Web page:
Director: Eskil Vogt
Screenplay: Eskil Vogt
Starring: Rakel Lenora Fløttum, Alva Brynsmo Ramstad, Mina Yasmin Bremseth Asheim, Sam Ashraf
Country: Norway
Running Time: 117 min
Year: 2022
BBFC: 15

Is there a better way to describe a film by simply stating that there isn’t anything else quite like it? The Innocents, directed by Eskil Vogt (writer of The Worst Person in The World & Thelma), is a genuinely original and expertly crafted horror destined to become a genre-favourite in years to come. The film focuses on multiple children within an idyllic housing estate who, when left to their own devices, begin to dangerously experiment more and more with some newfound mysterious powers. Discussing his creation in a recent Q&A (presented by Signature Entertainment), Vogt states that the idea of The Innocents came to him as he became fascinated with the idea of not knowing what sort of “secret life” his children had when they were not being watched. They may seem innocent and sweet, but who knows what they could be up to when they’re out of your view; this is where the horror of The Innocents comes from.

Making any film with an almost exclusively child-driven cast is a daunting task, let alone a horror film. The children that are at the forefront of The Innocents are simply extraordinary. Rakel Lenora Fløttum plays a nine-year-old girl named Ida, whose curiosity around her autistic sister and strange new friend often land her in trouble with her parents. Leading a film at nine years old is impressive enough, but leading a film as visually focused as The Innocents, is even more applaudable. There is very little dialogue here, so there is a lot of pressure for these young actors to portray their emotions using solely their expressions rather than words. Alva Brynsmo Ramstad (Anna), who plays Ida’s non-verbal autistic sister, does just that. Her performance is realistic, respectful, and powerful at all the right moments. How autism is treated here, without spoiling too much, is carefully portrayed from a unique point of view.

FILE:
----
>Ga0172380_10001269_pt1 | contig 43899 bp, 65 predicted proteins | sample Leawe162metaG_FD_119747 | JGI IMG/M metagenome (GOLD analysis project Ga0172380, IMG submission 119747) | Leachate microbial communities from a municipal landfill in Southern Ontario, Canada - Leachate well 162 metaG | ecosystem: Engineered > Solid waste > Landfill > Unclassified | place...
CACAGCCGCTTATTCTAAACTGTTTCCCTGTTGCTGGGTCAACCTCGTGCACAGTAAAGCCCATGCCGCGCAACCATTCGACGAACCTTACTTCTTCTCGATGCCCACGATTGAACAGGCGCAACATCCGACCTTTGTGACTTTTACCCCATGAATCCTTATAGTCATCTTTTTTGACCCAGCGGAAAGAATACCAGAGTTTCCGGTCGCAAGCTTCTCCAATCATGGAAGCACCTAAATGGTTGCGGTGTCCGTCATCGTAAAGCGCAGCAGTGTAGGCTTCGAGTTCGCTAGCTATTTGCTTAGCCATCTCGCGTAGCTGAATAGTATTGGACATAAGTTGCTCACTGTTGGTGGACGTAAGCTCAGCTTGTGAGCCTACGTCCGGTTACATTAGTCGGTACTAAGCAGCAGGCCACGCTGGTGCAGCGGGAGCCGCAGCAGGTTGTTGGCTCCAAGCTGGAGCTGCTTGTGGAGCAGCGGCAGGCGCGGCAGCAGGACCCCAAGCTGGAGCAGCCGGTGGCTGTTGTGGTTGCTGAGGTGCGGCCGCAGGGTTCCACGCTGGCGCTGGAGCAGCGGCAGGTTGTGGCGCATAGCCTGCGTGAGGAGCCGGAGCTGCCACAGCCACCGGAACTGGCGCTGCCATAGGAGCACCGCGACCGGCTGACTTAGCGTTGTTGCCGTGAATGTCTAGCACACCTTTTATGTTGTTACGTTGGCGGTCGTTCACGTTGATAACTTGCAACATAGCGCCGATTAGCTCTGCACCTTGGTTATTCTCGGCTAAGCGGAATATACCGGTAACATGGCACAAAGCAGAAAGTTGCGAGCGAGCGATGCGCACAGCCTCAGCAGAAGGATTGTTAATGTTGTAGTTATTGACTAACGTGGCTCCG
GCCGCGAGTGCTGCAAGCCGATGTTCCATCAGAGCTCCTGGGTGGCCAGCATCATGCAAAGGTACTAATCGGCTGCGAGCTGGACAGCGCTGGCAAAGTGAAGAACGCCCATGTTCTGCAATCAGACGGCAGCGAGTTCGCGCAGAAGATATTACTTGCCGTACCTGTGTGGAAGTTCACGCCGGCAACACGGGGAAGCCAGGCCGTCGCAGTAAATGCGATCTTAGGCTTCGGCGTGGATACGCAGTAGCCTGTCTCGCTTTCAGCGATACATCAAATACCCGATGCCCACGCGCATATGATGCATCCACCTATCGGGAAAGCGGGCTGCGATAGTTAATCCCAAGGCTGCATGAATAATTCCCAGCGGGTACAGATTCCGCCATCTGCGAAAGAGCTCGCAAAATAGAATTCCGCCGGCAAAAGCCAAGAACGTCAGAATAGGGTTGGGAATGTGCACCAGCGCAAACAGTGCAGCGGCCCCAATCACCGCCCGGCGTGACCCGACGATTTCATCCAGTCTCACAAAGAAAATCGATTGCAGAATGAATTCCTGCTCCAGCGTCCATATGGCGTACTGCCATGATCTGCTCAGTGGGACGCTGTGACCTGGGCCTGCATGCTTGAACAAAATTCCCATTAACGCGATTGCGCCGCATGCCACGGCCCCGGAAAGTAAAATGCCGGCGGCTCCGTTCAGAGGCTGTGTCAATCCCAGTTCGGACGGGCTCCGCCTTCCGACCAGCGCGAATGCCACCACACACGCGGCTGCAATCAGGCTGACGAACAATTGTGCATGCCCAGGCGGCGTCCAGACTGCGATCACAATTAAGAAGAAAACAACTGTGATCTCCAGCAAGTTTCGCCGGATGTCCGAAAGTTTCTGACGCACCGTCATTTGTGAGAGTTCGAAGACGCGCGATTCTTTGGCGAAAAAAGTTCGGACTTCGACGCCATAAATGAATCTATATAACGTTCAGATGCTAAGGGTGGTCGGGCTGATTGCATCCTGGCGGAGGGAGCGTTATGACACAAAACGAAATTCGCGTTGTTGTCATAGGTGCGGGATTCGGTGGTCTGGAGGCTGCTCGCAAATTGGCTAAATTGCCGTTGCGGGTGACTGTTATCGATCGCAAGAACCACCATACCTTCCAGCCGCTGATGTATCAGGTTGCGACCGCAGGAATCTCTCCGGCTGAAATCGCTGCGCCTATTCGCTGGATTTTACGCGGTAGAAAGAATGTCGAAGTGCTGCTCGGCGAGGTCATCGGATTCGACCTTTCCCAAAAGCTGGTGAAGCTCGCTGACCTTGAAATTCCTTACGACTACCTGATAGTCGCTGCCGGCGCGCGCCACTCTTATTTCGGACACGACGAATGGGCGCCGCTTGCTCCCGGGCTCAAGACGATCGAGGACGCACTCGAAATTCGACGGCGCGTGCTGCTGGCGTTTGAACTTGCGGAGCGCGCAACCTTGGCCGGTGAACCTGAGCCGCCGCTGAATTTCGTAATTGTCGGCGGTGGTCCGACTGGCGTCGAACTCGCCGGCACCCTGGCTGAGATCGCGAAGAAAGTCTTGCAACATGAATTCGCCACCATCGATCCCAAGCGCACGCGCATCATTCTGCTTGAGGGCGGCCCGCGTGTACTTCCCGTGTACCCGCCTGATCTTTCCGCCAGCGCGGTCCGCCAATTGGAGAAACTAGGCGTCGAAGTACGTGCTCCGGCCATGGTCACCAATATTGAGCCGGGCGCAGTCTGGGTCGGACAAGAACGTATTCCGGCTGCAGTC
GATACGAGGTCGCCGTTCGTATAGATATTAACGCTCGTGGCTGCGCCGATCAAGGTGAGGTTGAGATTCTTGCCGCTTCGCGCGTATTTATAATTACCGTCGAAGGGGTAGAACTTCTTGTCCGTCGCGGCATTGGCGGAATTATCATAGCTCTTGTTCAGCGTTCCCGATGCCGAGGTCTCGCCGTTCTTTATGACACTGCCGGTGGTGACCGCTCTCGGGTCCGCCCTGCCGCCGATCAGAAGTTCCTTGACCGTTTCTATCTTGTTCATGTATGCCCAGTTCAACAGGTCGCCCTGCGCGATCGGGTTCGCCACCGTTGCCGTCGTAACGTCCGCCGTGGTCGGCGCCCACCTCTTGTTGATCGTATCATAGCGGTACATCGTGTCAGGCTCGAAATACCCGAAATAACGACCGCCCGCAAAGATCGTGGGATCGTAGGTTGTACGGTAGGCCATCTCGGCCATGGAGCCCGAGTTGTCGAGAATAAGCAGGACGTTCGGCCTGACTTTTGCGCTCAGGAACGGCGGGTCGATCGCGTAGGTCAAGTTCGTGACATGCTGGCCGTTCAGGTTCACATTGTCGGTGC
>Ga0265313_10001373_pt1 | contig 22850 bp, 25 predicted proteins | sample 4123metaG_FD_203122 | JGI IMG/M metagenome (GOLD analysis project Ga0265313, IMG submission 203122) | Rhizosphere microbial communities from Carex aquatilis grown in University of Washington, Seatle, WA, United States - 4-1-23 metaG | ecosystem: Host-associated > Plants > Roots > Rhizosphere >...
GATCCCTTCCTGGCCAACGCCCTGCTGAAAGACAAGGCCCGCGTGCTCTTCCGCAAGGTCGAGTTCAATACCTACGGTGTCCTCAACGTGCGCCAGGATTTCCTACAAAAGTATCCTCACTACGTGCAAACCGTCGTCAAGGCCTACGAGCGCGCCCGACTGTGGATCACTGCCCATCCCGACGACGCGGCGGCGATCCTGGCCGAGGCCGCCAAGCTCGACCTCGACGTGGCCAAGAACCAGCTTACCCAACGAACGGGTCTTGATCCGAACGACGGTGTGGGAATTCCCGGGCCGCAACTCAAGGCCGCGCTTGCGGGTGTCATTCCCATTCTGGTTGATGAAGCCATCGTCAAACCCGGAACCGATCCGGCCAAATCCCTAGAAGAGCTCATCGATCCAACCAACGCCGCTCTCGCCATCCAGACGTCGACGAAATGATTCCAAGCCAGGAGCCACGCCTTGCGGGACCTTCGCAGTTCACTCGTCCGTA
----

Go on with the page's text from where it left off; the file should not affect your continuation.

Can a child be truly evil? This is the question asked by The Innocents. The film’s only real classifiable “villain” is Ben, played fantastically by Sam Ashraf. Your mindset will most likely jump from conclusion to conclusion over the actions committed by Ben. An act of animal abuse against a cat, in one of the film’s more difficult to watch sequences, sparks the notion of whether or not children can perceive the difference between right and wrong or if a sense of empathy or morals is even possible at such a young age. Ben’s upbringing implies possible abuse by his mother, but the film cleverly portrays this rather subtly. The film does not give you any easy answers and instead leaves it up to your own interpretation. As Ben becomes more accustomed to his powers and begins to bring more pain to those around him, it’s up to Ida and Anna to stop him in a heartstopping finale.

The Innocents is a confident, self-contained and ambitious horror that relies on atmosphere and performance to get under your skin and leave a powerful impact.

The Innocents – in cinemas and digital 20th May
The Innocents (2022) - Review
4.0Overall Score
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